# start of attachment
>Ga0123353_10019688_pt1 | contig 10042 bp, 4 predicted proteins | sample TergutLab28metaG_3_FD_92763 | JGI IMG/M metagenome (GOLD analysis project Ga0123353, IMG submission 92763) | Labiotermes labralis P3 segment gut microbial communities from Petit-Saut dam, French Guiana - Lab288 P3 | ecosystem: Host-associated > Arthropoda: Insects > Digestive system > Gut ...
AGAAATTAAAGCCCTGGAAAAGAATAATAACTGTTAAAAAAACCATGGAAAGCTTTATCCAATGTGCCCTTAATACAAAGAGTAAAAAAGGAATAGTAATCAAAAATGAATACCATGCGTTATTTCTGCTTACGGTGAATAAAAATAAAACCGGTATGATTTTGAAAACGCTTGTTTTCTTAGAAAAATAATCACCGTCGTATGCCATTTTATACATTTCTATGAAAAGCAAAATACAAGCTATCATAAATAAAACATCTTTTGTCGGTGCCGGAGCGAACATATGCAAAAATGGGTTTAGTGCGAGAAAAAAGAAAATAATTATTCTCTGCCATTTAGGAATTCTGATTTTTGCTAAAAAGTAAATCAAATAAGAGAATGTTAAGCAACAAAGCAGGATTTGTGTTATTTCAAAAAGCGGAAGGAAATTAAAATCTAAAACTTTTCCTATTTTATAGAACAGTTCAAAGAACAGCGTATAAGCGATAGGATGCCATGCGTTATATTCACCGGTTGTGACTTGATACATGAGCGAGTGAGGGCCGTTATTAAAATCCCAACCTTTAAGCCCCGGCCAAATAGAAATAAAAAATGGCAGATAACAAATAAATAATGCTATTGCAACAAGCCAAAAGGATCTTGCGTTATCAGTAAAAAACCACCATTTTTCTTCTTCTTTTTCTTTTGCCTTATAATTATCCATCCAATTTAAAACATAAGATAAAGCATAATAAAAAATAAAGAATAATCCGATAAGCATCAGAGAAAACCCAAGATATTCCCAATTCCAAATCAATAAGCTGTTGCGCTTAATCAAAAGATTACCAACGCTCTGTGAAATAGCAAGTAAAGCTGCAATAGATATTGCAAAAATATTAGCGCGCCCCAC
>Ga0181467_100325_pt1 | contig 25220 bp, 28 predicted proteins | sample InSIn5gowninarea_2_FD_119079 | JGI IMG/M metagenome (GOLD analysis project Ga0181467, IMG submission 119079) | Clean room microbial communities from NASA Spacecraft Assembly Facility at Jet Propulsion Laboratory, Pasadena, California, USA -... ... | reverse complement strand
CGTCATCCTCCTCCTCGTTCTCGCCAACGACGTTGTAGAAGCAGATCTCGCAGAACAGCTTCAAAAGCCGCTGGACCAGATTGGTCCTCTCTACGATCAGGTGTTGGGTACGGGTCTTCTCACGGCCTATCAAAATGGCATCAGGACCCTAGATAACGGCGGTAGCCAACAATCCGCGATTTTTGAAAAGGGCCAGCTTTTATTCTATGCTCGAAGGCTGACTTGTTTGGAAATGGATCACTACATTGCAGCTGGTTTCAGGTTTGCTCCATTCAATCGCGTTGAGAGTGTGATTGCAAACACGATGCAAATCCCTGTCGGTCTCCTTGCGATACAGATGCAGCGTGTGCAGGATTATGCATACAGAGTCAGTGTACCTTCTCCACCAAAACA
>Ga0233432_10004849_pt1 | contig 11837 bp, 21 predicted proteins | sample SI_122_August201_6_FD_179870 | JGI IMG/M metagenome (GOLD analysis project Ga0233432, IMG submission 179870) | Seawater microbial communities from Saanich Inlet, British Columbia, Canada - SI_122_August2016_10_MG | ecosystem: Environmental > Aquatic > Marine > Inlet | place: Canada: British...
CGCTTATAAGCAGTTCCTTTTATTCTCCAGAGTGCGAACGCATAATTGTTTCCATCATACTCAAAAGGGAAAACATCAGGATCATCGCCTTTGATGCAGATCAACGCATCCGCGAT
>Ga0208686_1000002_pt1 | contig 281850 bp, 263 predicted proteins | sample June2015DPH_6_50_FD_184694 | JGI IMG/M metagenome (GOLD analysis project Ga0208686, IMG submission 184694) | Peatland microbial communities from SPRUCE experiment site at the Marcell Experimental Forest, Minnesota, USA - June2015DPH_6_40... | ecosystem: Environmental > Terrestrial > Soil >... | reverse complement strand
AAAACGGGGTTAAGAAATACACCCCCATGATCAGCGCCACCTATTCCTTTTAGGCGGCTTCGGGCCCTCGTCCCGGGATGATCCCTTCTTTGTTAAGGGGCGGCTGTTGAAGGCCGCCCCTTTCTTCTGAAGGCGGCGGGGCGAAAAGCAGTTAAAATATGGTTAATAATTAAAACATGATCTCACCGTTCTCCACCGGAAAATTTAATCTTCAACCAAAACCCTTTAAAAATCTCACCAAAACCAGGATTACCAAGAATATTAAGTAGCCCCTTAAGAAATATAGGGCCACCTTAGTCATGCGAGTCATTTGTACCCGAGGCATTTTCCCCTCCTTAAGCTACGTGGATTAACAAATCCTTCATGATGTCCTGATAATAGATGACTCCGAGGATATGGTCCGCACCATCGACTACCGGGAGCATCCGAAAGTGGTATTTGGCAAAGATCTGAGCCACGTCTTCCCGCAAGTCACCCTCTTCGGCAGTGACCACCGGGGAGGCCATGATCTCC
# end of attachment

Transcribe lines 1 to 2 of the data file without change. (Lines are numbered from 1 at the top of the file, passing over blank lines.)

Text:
>Ga0123353_10019688_pt1 | contig 10042 bp, 4 predicted proteins | sample TergutLab28metaG_3_FD_92763 | JGI IMG/M metagenome (GOLD analysis project Ga0123353, IMG submission 92763) | Labiotermes labralis P3 segment gut microbial communities from Petit-Saut dam, French Guiana - Lab288 P3 | ecosystem: Host-associated > Arthropoda: Insects > Digestive system > Gut ...
AGAAATTAAAGCCCTGGAAAAGAATAATAACTGTTAAAAAAACCATGGAAAGCTTTATCCAATGTGCCCTTAATACAAAGAGTAAAAAAGGAATAGTAATCAAAAATGAATACCATGCGTTATTTCTGCTTACGGTGAATAAAAATAAAACCGGTATGATTTTGAAAACGCTTGTTTTCTTAGAAAAATAATCACCGTCGTATGCCATTTTATACATTTCTATGAAAAGCAAAATACAAGCTATCATAAATAAAACATCTTTTGTCGGTGCCGGAGCGAACATATGCAAAAATGGGTTTAGTGCGAGAAAAAAGAAAATAATTATTCTCTGCCATTTAGGAATTCTGATTTTTGCTAAAAAGTAAATCAAATAAGAGAATGTTAAGCAACAAAGCAGGATTTGTGTTATTTCAAAAAGCGGAAGGAAATTAAAATCTAAAACTTTTCCTATTTTATAGAACAGTTCAAAGAACAGCGTATAAGCGATAGGATGCCATGCGTTATATTCACCGGTTGTGACTTGATACATGAGCGAGTGAGGGCCGTTATTAAAATCCCAACCTTTAAGCCCCGGCCAAATAGAAATAAAAAATGGCAGATAACAAATAAATAATGCTATTGCAACAAGCCAAAAGGATCTTGCGTTATCAGTAAAAAACCACCATTTTTCTTCTTCTTTTTCTTTTGCCTTATAATTATCCATCCAATTTAAAACATAAGATAAAGCATAATAAAAAATAAAGAATAATCCGATAAGCATCAGAGAAAACCCAAGATATTCCCAATTCCAAATCAATAAGCTGTTGCGCTTAATCAAAAGATTACCAACGCTCTGTGAAATAGCAAGTAAAGCTGCAATAGATATTGCAAAAATATTAGCGCGCCCCAC